An expert highlights unmet needs in the treatment of Rett syndrome.
Paige Nues: The biggest unmet need for Rett syndrome is that there is no intervention or cure for this disorder. Onset is between 6 months to 1 to 3 years of age, and they are living to near normal adulthood, for decades and decades. They’re living a life of being nonverbal, being misunderstood, not being able to communicate their wants and needs. In talking to thousands of parents at this stage of my personal journey in Rett syndrome, that is one of the biggest unmet needs, feeling that we know she’s in there, but she or he cannot communicate the things they want or need. So, we are constantly working with our team, whether it’s in the school setting, in medical exam rooms, or talking to other parents on forums. It is difficult to find the solutions for a child because they are unable to tell us themselves what they need.
Also, treatment for epilepsy, orthopedic impairments, or movement disorders are things to consider. There are many medications for these things, but they don’t always work. They can’t restore any of the motor skills that have been lost. GI [gastrointestinal] complications are one of the biggest unmet needs and create such a huge burden of care as well. The majority of people with Rett syndrome are incontinent. They have chewing and swallowing issues. Certain textures must be modified for them to be able to get the nutrition they need. Alternative methods for getting nutrition and hydration and medications in, such as with G [gastrostomy] tubes or GJ [gastrostomy-jejunostomy] tubes, are often needed for families with Rett syndrome. Every time one of these symptoms becomes more pervasive and medical interventions are needed—perhaps a CPAP [continuous positive airway pressure machine], or a BiPAP [bilevel positive airway pressure machine], or oxygen support are needed—the level of care becomes more complicated. You can’t just hire a babysitter to take care of your child. You really need someone with medical knowledge to take care of your child.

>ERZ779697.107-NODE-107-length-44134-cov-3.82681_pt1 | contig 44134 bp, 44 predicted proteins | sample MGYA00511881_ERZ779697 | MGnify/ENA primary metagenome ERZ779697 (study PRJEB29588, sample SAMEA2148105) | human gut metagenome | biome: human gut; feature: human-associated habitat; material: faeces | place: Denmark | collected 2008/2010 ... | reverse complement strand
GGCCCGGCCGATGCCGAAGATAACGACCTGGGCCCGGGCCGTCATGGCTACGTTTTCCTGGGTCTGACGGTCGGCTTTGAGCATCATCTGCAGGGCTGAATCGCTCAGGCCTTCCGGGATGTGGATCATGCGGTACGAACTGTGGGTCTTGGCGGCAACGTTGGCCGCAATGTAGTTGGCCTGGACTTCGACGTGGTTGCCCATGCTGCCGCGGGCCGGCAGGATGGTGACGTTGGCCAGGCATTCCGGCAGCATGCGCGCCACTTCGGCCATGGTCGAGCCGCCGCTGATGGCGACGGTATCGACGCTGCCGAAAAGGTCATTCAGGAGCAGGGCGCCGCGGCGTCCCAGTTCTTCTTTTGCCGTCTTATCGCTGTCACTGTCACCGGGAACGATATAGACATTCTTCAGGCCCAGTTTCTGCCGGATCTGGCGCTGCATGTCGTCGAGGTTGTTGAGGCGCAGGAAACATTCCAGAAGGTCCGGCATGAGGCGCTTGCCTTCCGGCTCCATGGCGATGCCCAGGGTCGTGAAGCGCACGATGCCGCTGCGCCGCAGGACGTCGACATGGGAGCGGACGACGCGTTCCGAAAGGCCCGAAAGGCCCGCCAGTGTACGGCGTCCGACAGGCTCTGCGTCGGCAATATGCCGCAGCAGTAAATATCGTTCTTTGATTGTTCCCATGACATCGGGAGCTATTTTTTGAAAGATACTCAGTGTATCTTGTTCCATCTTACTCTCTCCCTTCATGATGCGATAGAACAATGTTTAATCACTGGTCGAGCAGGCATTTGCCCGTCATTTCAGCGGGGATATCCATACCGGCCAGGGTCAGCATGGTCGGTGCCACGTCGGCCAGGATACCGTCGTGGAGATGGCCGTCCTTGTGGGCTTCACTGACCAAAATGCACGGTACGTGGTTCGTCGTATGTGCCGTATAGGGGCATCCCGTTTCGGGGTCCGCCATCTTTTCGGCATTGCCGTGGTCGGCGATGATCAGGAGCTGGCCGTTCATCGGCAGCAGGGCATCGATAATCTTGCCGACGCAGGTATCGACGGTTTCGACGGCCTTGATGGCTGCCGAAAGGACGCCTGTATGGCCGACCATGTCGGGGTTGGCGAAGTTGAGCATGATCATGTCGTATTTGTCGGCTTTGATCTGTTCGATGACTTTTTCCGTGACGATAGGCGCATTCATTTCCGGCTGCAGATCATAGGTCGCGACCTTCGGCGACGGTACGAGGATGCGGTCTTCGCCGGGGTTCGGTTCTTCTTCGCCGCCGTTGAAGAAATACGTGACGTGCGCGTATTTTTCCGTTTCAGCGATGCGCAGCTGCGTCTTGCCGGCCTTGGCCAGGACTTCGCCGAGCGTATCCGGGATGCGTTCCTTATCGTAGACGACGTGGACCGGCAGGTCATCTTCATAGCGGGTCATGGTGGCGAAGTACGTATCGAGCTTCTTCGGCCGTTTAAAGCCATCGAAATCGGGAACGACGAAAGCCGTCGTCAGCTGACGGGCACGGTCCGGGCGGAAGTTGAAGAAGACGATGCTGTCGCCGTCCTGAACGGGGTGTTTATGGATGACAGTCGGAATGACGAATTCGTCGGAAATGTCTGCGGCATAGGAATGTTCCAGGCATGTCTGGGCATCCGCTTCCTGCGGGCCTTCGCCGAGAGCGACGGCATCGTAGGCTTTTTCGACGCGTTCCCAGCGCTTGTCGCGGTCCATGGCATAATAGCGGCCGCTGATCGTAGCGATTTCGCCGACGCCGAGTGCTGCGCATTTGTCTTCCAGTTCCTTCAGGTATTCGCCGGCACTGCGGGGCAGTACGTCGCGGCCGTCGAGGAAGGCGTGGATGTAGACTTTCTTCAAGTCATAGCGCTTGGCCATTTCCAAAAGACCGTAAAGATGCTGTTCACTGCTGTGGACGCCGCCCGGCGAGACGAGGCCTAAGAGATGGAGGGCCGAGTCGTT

Your entire life becomes wrapped around these unmet needs. Parents are willing to learn and do the things that are needed for our children. I will be my daughter’s arms and legs as long as she needs that. But the biggest unmet need is understanding [things like] where it hurts, what she’d like to do for the day, where she’d like to go to school, or if she’d like to continue as an adult to live at home, or if she’d like to live independently. I would like her to be able to achieve some level of independence, but our children cannot. They need 24/7 care.
Transcript edited for clarity.